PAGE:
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Organization: PeacefulSocieties.org
The following information may be cited or quoted as long as the source is accurately mentioned and the words are not taken out of context.
Posted: Mar. 27 2005,13:58 If you wrote this report, you will find a button here that you may click
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PROGRESS: Has your organization seen progress toward a culture of peace and nonviolence in your domain of action and in your constituency during the first half of the Decade?

A modest number of small-scale societies around the world have developed highly peaceful cultures and social structures.  Among these societies, instances of internal violence or warfare against other groups are rare or virtually nonexistent.  While these people certainly experience conflicts, they have various ways of resolving them nonviolently.  A notable characteristic of these societies is that people usually have a lot of respect for others, particularly for women, children, and the elderly.  Most of them highly approve of harmonious, supportive, giving human interactions.  While none of them are utopias, their strategies for building peacefulness, both within their societies and in their relationships to other groups, can be intriguing for anyone interested in developing, as they have, cultures of peace.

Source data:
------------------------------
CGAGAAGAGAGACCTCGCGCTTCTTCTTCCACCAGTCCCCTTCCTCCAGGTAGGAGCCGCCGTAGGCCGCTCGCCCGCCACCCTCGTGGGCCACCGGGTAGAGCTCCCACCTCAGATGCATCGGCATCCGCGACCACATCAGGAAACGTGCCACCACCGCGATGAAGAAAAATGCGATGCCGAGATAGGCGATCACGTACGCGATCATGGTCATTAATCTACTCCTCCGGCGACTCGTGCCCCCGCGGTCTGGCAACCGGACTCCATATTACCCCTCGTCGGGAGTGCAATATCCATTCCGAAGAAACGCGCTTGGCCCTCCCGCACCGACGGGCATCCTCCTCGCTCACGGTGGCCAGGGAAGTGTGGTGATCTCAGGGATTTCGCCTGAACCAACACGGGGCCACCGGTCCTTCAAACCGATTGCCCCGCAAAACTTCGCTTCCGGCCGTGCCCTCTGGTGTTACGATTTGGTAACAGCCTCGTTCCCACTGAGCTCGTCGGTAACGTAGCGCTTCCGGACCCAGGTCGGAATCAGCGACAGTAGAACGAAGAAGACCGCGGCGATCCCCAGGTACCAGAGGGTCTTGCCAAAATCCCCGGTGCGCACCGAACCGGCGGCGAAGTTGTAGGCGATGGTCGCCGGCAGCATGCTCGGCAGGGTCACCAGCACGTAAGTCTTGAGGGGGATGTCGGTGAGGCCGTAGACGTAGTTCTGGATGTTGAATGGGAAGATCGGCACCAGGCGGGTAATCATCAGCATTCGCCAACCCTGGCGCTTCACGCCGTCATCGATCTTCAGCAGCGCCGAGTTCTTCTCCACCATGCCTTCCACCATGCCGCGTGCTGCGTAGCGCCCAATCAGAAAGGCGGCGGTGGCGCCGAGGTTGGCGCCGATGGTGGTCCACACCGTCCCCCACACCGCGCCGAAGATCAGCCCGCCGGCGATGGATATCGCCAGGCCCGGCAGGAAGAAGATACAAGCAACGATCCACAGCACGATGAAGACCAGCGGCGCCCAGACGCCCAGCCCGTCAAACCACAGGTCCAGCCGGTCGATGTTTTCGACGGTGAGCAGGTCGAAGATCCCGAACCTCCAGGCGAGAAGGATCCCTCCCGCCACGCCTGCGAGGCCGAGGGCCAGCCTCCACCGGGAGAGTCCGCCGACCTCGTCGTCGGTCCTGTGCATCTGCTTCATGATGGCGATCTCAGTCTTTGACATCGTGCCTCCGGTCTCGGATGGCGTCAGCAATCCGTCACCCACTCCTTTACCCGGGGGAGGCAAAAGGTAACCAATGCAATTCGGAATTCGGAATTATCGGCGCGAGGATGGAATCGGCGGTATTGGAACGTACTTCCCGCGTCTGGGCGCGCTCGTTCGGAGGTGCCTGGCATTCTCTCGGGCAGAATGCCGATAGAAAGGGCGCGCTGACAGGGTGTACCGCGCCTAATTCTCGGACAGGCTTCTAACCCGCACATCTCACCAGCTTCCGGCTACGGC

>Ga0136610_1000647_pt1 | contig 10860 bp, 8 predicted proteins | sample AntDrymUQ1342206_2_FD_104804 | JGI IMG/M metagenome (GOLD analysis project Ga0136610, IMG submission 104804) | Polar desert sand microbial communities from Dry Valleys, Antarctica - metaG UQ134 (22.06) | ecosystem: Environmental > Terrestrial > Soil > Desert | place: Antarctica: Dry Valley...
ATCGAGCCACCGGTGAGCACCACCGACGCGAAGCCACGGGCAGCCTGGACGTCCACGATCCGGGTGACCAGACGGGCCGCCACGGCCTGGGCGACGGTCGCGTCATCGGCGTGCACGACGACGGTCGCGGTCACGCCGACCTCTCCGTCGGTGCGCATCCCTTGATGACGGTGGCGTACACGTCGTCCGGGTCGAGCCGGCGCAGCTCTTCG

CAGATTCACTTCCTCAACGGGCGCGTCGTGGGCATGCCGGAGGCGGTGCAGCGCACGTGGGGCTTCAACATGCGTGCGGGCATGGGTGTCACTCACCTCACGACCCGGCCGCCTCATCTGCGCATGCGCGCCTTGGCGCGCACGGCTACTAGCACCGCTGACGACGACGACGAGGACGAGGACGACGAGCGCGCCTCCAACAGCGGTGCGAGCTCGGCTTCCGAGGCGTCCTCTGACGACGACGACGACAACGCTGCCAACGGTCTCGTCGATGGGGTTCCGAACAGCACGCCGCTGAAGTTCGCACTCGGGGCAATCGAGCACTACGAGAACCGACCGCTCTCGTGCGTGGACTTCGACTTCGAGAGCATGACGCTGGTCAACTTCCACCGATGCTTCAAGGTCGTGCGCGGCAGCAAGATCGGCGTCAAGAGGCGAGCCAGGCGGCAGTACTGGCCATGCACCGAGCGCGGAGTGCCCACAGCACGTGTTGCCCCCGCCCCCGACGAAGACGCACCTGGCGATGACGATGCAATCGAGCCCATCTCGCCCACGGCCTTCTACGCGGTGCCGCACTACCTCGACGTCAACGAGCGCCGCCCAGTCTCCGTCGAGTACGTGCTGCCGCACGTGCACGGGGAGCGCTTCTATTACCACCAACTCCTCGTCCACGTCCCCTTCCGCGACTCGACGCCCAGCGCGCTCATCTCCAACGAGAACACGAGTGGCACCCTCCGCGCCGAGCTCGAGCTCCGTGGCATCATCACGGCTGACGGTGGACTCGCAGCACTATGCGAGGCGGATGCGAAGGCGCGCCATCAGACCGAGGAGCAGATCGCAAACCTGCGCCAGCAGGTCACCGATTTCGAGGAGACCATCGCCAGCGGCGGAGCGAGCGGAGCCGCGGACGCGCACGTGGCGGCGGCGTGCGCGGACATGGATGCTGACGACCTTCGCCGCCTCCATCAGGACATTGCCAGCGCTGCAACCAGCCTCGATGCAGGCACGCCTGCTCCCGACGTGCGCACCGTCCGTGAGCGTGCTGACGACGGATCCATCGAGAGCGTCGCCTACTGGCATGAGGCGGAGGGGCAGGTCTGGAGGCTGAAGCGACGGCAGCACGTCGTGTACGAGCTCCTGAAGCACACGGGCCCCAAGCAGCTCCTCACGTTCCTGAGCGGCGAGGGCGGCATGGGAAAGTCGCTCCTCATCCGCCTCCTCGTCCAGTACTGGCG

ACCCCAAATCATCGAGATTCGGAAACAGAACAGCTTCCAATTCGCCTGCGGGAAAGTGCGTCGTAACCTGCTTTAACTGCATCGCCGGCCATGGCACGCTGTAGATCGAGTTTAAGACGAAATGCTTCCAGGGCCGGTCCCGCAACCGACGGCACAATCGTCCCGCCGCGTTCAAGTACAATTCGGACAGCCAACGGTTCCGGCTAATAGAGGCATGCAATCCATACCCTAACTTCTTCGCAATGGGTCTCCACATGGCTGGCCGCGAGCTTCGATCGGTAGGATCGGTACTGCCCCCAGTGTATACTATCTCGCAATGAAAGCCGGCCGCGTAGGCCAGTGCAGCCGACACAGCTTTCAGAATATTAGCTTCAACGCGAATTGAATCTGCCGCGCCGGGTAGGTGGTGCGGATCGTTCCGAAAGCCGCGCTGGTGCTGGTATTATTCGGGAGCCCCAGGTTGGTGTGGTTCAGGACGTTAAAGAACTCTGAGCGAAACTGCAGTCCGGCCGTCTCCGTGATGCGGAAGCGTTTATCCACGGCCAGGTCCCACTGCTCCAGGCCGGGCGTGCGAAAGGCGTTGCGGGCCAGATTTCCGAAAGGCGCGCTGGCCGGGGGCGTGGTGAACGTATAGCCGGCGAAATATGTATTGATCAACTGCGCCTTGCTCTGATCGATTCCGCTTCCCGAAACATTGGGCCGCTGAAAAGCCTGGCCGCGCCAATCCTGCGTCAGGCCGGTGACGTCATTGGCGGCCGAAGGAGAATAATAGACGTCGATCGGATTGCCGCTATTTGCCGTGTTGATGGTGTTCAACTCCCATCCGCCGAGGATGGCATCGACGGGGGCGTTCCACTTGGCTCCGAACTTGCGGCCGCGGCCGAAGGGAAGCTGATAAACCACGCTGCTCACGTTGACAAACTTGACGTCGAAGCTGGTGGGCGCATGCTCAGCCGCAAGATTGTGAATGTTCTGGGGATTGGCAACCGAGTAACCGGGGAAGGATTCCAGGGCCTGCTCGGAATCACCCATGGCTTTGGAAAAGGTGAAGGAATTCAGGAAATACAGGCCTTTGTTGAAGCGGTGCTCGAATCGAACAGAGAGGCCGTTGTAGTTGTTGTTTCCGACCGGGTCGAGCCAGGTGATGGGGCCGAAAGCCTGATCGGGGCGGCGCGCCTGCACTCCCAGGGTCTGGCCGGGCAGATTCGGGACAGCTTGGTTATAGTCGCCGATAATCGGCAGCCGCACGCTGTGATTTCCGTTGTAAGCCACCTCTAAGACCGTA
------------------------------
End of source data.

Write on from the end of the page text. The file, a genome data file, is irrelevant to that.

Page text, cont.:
The Peaceful Societies Website (http://www.peacefulsocieties.org), under development for nearly two years and opened to the public on January 20, 2005, provides access to information about the peaceful societies.  The Peaceful Societies Website is designed to complement the Culture of Peace program.  Individuals and groups can gain inspiration for their own efforts by learning about societies that have already achieved a considerable measure of peacefulness.

OBSTACLES: What are the most important obstacles that have prevented progress?

Since the development of the Website is entirely based on volunteer time, progress is slow because we need to learn the skills to manipulate the numerous, sophisticated software programs used in creating dynamic websites.  Development of additional features on the website, such as better illustrative materials and an archive of scholarly resources on the peaceful societies, is moving slowly forward.